This paper aims to show where Korea is now in the international economy, and how it got there, as well as the implications of this for Australia as a trading partner. From a war tom agricultural community, Korea has become a formidable industrial nation in approximately fifty years.
It is necessary to distinguish between North Korea and South Korea for the purpose of this paper, as the two sectors of the country followed very different paths as they entered the latter half of the twentieth century. North Korea today forms part of the communist bloc and little is really known of her economic performance, while South Korea is a well developed industrial nation. For the purposes of this paper, given space and information constraints, only' South Korea will be discussed.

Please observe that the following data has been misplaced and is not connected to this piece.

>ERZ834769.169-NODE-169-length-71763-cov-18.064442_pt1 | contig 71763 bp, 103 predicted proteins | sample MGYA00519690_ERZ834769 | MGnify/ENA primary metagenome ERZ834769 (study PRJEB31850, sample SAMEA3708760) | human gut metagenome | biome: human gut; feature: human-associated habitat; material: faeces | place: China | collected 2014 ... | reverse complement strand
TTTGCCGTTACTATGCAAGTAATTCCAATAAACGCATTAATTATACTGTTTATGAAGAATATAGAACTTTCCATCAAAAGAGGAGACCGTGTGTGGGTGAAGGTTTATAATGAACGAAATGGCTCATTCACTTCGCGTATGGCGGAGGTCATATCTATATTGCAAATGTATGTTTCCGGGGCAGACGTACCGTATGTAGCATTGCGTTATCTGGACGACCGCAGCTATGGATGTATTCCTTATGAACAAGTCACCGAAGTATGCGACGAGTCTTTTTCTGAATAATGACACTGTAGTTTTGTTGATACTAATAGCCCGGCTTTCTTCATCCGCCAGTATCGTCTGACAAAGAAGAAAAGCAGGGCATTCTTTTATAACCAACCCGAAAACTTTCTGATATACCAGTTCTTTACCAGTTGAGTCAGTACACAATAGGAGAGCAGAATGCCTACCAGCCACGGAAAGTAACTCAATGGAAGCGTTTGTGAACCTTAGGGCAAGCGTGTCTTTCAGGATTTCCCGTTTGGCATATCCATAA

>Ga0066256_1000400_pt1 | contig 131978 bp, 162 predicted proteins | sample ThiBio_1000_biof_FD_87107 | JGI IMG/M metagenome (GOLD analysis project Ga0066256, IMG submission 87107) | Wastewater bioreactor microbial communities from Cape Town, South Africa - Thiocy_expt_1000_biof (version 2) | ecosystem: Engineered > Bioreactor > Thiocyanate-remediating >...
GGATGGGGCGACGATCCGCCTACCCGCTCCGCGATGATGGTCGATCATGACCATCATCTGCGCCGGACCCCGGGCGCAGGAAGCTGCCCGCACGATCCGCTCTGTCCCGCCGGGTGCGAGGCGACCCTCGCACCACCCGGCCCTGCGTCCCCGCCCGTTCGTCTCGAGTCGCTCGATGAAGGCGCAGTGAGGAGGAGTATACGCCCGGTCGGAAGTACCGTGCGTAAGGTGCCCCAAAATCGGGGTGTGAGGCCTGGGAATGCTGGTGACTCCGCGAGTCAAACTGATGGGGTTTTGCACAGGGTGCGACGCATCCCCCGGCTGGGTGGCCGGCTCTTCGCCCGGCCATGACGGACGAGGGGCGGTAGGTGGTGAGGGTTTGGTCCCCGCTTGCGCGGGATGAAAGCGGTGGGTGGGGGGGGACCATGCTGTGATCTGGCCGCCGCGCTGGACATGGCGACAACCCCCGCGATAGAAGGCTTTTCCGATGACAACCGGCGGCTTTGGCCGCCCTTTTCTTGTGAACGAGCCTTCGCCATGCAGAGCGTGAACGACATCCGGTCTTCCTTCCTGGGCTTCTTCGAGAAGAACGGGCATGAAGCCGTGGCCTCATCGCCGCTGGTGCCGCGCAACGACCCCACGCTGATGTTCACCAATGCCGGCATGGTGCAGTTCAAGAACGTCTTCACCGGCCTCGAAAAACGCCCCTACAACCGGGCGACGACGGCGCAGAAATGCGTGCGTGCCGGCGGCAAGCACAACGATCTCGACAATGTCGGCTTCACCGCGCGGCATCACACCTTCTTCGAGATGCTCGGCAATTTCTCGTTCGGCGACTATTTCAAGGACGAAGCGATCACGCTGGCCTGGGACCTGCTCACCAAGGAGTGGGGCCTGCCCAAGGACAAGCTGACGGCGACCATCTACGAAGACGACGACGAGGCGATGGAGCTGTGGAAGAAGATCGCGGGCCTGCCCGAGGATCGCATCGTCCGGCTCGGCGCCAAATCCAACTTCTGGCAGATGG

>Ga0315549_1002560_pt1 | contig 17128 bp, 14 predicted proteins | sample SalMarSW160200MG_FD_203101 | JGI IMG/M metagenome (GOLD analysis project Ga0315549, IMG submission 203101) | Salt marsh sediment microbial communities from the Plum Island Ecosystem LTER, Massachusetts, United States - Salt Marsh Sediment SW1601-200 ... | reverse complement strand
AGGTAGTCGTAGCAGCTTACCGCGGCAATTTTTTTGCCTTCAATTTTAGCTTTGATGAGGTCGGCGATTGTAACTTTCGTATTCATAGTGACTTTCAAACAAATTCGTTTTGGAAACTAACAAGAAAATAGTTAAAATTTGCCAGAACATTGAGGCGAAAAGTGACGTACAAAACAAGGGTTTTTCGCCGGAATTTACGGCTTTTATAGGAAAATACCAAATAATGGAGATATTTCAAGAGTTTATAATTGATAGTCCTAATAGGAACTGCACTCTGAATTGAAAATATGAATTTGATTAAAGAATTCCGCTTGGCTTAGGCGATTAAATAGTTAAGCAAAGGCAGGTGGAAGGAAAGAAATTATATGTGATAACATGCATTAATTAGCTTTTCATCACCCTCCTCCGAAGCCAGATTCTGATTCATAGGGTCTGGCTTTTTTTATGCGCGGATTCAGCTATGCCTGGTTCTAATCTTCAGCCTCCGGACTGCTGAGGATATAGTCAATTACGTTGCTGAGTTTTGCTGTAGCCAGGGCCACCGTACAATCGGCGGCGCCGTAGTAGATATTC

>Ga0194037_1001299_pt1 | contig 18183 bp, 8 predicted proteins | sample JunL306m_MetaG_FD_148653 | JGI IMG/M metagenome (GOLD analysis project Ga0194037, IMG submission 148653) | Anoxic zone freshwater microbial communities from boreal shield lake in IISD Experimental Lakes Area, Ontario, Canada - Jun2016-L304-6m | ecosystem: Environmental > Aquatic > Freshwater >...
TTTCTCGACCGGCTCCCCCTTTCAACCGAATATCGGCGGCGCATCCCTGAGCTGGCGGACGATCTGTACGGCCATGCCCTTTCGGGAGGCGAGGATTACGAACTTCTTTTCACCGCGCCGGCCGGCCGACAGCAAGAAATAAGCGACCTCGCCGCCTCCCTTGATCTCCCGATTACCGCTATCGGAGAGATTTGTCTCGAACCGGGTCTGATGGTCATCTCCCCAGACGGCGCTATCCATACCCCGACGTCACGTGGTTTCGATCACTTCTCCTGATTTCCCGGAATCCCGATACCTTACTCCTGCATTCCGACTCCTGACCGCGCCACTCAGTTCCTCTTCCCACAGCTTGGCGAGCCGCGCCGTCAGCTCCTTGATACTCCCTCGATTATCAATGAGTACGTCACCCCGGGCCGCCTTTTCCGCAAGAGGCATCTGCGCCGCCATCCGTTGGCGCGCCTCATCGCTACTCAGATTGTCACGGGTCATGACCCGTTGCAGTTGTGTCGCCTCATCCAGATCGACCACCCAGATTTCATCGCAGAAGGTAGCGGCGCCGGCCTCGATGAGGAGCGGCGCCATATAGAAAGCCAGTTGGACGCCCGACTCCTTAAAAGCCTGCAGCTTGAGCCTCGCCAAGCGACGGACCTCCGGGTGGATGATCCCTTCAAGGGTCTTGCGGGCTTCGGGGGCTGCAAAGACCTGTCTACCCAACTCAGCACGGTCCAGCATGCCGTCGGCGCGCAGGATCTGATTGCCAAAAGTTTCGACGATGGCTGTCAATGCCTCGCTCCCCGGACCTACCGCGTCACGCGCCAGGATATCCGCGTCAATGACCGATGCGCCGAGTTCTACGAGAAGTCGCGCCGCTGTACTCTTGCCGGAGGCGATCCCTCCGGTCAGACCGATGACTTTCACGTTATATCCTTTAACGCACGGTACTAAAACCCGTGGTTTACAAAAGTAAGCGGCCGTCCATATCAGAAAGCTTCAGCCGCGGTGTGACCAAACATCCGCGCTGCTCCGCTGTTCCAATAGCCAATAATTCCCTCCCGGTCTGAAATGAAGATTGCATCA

South Korea has effectively moved from a colony to an economic power in its own right. This has been achieved through sheer hard work as well as an intelligent economic policy effectively mixing Government intervention and the free market. Part of this Government intervention included an effective import substitution policy combined with an export growth policy. Given Australia's proximity to Korea, Korea's development and growth have had important ramifications for our economy as a trading partner.